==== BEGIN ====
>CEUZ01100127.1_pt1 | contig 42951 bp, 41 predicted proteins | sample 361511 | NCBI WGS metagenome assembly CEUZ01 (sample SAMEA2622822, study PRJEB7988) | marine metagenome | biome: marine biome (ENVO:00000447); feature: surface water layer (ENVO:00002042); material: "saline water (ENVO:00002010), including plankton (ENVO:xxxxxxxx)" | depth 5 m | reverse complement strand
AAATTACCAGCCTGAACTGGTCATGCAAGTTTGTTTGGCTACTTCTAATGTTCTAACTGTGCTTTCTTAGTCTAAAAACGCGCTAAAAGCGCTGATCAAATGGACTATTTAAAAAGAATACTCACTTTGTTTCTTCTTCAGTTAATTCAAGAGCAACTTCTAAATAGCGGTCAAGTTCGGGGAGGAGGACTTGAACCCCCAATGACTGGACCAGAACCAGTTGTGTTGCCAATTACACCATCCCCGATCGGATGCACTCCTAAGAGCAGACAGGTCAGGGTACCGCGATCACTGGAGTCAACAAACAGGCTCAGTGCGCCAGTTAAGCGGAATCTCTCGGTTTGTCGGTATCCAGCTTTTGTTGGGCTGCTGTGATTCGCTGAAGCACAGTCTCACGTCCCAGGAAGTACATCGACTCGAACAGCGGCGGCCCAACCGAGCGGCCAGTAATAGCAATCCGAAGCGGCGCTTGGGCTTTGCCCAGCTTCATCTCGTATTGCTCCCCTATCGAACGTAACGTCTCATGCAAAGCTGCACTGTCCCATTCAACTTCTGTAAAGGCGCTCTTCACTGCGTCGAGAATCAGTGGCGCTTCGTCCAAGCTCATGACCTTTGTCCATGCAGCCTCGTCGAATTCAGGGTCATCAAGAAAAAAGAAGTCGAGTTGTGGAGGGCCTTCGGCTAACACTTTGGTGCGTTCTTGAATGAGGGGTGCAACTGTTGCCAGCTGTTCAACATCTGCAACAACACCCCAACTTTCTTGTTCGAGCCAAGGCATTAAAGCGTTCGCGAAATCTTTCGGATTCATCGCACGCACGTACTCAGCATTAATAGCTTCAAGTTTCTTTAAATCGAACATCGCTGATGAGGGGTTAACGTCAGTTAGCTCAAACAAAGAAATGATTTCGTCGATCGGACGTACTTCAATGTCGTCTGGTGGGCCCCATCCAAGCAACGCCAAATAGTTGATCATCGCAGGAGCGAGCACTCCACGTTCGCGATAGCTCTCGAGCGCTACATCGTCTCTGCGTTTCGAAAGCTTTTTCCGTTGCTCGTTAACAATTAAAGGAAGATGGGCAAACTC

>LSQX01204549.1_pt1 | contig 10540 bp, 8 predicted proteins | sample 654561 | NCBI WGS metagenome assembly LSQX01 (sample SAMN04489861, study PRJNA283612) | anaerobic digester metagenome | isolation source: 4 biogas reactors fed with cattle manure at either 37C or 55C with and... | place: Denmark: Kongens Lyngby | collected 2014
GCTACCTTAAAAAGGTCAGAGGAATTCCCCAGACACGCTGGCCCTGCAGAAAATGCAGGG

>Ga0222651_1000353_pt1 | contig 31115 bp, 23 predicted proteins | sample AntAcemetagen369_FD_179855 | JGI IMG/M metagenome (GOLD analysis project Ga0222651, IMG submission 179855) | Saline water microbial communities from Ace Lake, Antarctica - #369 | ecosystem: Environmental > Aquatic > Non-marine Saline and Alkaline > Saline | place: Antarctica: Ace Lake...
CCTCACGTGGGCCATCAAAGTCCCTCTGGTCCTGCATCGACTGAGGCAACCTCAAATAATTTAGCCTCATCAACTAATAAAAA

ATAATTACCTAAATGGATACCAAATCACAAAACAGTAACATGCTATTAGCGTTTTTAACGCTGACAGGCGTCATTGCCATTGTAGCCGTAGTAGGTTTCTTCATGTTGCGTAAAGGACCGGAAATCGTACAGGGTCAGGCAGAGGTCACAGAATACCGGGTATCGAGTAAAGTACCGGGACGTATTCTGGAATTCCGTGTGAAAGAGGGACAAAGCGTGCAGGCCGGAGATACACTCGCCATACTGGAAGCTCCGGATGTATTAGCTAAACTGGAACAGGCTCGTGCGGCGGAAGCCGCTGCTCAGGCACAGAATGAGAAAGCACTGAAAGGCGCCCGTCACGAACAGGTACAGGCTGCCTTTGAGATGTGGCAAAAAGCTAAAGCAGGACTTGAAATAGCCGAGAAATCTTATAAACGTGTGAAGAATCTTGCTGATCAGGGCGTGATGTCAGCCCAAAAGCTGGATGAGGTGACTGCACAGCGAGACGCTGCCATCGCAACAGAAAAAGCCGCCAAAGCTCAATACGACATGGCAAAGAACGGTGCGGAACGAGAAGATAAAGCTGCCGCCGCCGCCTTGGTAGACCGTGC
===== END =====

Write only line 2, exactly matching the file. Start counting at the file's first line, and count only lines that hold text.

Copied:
AAATTACCAGCCTGAACTGGTCATGCAAGTTTGTTTGGCTACTTCTAATGTTCTAACTGTGCTTTCTTAGTCTAAAAACGCGCTAAAAGCGCTGATCAAATGGACTATTTAAAAAGAATACTCACTTTGTTTCTTCTTCAGTTAATTCAAGAGCAACTTCTAAATAGCGGTCAAGTTCGGGGAGGAGGACTTGAACCCCCAATGACTGGACCAGAACCAGTTGTGTTGCCAATTACACCATCCCCGATCGGATGCACTCCTAAGAGCAGACAGGTCAGGGTACCGCGATCACTGGAGTCAACAAACAGGCTCAGTGCGCCAGTTAAGCGGAATCTCTCGGTTTGTCGGTATCCAGCTTTTGTTGGGCTGCTGTGATTCGCTGAAGCACAGTCTCACGTCCCAGGAAGTACATCGACTCGAACAGCGGCGGCCCAACCGAGCGGCCAGTAATAGCAATCCGAAGCGGCGCTTGGGCTTTGCCCAGCTTCATCTCGTATTGCTCCCCTATCGAACGTAACGTCTCATGCAAAGCTGCACTGTCCCATTCAACTTCTGTAAAGGCGCTCTTCACTGCGTCGAGAATCAGTGGCGCTTCGTCCAAGCTCATGACCTTTGTCCATGCAGCCTCGTCGAATTCAGGGTCATCAAGAAAAAAGAAGTCGAGTTGTGGAGGGCCTTCGGCTAACACTTTGGTGCGTTCTTGAATGAGGGGTGCAACTGTTGCCAGCTGTTCAACATCTGCAACAACACCCCAACTTTCTTGTTCGAGCCAAGGCATTAAAGCGTTCGCGAAATCTTTCGGATTCATCGCACGCACGTACTCAGCATTAATAGCTTCAAGTTTCTTTAAATCGAACATCGCTGATGAGGGGTTAACGTCAGTTAGCTCAAACAAAGAAATGATTTCGTCGATCGGACGTACTTCAATGTCGTCTGGTGGGCCCCATCCAAGCAACGCCAAATAGTTGATCATCGCAGGAGCGAGCACTCCACGTTCGCGATAGCTCTCGAGCGCTACATCGTCTCTGCGTTTCGAAAGCTTTTTCCGTTGCTCGTTAACAATTAAAGGAAGATGGGCAAACTC